Wednesday the NY Times published a lengthy description of another Title IX investigation run amok. This case is unusual for a couple of reasons. First the accuser eventually turned out to be a professor from another school and second, the accused was a lesbian professor and her wife. It all started when Sarah Viren, who wrote the piece for the Times, applied for a job at a college in Michigan.
At first, back in early 2019, things looked hopeful. Sarah received a job offer from a school in Michigan and was told a “dual-career coordinator” would be helping to find a suitable job her wife Marta, also a professor, could take. But weeks passed without hearing back from the school. And then some anonymous posts appeared on Reddit claiming that Marta, Sarah’s wife, has sexually propositioned students.
Its author wrote: “Lesbian professors, too, are capable of harassing students despite common narratives.”
But it was the second post that scared me. “Hi y’all,” it read. “I’m looking for advice. My linguistics professor has offered me wine several times in her office and acted inappropriately when I see her in various queer spaces in Tempe or Phoenix.”
Both Sarah and Marta were convinced the claims were false, but how do you prove an anonymous accusation is false? In the meantime, more anonymous accusations were being delivered to the school where Sarah and Marta taught. Someone claiming to be a grad student named “Rebecca James” claimed she had been propositioned by Marta.
The person investigating the claim on the school’s behalf, Melanie, quickly discovered that no such student existed. Sarah asked if the fact that the accuser didn’t exist meant the investigation would be closed and Melanie explained that’s not how things work:
“If you can figure out that it’s an outsider or somebody from the outside that’s posing as a student,” I finally said, “can you just close the investigation?”
“Good question,” Melanie responded, her voice bright again. “Because of the funding that we receive through Title IX, we’re required to investigate everything. And with that we want to really run everything to the ground.”
I nodded. I knew that universities could lose federal funding if they didn’t show they were protecting students, and I was glad — I am glad — for that. But I was still confused. Melanie continued. “If we find out that — and Marta asked the question — if we find out that the information is false, for our purposes that’s not really our end goal; we’re just trying to determine whether or not there’s a policy violation.”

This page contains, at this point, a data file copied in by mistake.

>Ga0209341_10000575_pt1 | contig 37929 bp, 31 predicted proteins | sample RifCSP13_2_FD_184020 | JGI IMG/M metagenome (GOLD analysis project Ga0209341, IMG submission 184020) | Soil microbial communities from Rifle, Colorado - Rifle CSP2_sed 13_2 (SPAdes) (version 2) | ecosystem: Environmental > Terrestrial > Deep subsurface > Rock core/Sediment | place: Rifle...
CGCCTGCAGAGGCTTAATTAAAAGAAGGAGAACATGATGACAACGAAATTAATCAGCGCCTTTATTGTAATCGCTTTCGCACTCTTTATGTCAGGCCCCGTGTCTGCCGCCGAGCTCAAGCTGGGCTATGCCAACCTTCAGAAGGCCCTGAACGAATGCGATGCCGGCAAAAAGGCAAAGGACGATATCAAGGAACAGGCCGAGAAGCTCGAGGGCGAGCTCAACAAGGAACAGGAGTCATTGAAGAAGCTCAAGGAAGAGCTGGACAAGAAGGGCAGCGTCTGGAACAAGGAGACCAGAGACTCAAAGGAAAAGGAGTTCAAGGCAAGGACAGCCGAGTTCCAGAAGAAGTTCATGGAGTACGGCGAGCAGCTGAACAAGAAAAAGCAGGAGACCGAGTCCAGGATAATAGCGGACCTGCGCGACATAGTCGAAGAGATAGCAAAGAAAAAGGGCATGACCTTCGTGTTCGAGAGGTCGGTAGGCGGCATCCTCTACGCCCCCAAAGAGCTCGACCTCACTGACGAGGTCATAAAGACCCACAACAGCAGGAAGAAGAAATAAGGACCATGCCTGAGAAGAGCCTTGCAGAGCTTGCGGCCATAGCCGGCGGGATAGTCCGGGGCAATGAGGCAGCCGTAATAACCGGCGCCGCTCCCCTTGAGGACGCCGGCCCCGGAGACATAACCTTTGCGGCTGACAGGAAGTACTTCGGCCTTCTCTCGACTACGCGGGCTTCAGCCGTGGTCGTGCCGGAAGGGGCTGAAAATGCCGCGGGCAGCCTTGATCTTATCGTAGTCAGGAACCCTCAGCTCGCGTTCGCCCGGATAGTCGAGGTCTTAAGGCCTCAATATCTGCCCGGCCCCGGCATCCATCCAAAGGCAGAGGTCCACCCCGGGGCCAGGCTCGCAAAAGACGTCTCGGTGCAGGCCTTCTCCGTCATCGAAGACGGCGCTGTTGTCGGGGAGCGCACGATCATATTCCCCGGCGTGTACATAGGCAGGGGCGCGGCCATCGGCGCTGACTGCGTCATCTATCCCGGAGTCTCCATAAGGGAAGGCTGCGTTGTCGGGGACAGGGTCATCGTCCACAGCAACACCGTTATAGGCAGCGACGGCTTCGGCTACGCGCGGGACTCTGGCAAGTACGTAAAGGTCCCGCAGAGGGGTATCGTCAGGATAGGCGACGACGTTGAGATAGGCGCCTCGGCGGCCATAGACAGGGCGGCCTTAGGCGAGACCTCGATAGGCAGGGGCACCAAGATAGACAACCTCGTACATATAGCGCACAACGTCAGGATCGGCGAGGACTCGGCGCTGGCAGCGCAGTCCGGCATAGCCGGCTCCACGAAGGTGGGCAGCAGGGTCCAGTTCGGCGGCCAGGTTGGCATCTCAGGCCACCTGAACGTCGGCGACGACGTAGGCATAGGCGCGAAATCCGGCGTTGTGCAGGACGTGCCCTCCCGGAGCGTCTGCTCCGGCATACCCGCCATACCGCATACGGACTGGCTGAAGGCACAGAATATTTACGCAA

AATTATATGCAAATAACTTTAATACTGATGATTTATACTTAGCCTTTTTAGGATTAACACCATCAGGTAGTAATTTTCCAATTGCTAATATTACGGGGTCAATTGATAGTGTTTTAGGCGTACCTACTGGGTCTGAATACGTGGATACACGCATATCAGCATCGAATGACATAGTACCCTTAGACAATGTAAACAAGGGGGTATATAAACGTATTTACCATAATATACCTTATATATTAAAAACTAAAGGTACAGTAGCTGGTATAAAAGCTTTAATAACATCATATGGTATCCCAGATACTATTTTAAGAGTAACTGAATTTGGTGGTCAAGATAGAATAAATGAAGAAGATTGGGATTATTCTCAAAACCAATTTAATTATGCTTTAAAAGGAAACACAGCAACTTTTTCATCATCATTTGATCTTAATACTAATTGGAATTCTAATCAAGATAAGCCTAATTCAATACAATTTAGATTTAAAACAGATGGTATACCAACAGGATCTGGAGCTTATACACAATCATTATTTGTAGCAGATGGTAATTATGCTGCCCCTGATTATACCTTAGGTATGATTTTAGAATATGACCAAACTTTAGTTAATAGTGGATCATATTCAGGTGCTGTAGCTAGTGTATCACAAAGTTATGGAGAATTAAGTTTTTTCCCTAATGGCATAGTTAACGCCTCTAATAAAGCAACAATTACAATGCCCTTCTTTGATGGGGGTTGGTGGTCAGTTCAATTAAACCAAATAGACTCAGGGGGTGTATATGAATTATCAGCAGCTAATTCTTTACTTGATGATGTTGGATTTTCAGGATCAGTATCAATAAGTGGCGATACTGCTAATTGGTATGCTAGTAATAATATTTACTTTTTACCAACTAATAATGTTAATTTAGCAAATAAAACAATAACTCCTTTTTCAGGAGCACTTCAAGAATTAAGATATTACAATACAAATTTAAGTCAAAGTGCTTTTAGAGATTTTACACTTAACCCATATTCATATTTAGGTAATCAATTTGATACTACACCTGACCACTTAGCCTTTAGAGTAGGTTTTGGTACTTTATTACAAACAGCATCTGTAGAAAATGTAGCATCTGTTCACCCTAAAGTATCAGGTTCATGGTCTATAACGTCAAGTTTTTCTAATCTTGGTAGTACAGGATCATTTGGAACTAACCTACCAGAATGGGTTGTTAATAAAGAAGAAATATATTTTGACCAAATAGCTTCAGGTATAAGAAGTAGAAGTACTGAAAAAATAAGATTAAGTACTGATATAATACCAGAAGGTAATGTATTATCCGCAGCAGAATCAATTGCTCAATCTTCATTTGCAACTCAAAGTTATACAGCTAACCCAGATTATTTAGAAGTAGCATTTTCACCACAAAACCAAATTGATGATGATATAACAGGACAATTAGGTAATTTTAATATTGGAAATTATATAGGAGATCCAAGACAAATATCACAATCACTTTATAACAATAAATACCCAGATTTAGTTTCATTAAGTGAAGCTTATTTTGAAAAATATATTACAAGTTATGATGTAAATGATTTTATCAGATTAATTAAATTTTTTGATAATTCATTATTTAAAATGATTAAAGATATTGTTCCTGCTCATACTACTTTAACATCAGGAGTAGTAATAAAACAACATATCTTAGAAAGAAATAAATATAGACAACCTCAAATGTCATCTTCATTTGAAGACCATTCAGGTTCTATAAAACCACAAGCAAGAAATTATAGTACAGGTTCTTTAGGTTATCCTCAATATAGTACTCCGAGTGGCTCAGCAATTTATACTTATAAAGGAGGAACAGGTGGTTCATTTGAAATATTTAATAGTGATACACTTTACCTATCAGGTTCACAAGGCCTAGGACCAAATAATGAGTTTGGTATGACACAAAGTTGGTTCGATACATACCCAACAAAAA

Listening to my recording of our conversation recently, I wondered why I didn’t stop Melanie at that point. Was she really saying that if they realized the accusations were invented, if the accuser herself was a fiction, they would still investigate? Did it not matter whether the complaints were true or false?
Eventually, Sarah realized that a person who had been competing for the same job she’d been offered in Michigan was the person making the false allegations, probably in an attempt to ensure he got the job instead. In the story he is simply identified as J. In order to prove this theory, Sarah and Marta hired an attorney:
We filed what is known as a “John Doe” lawsuit. The lawyer we had hired explained that the suit would allow us to subpoena identifying information associated with the emails used in the accusations and the Reddit posts, and once we had that proof, we could directly sue whoever owned those email addresses…
Around the middle of April, J. learned about our lawsuit. That same day, he started telling people that he was being trolled online. Homophobic comments about him were posted on the subreddit for his university that afternoon, and an anonymous letter was sent to his university mailbox that read “Die fag professor” later that week. He even did a presentation about the harassment as part of a panel at his university on discrimination, subtext and the power of language. The audience was outraged and horrified.
“That’s a classic horror-movie move!” a friend of mine said when I told her what was happening. “The villain injures himself.”
Eventually, the John Doe lawsuit resulted in a three page document they received from their lawyers. Sarah at first thought it didn’t contain anything useful but then noticed the source of the emails making allegations about them had been associated with a specific phone number. Checker her phone, she realized that number was the same one she had for J.
Sadly there’s no happy ending to this story. The school where Sarah and Marta worked eventually cleared them. Sarah was still offered the job in Michigan but they eventually said they could not find a job for Marta so she had to turn it down. More importantly, after J was sued, he suddenly claimed that he had been sent messages from an anonymous stalker who claimed they were responsible for all the accusations against Sarah and Marta:
The confession read like the end of a “Scooby-Doo” episode, when the mask is pulled off and the criminal lays out his line of transgressions. It was the kind of confession I had once hoped J. would give us.
The lawsuit was settled in July but J never admitted to any wrongdoing.
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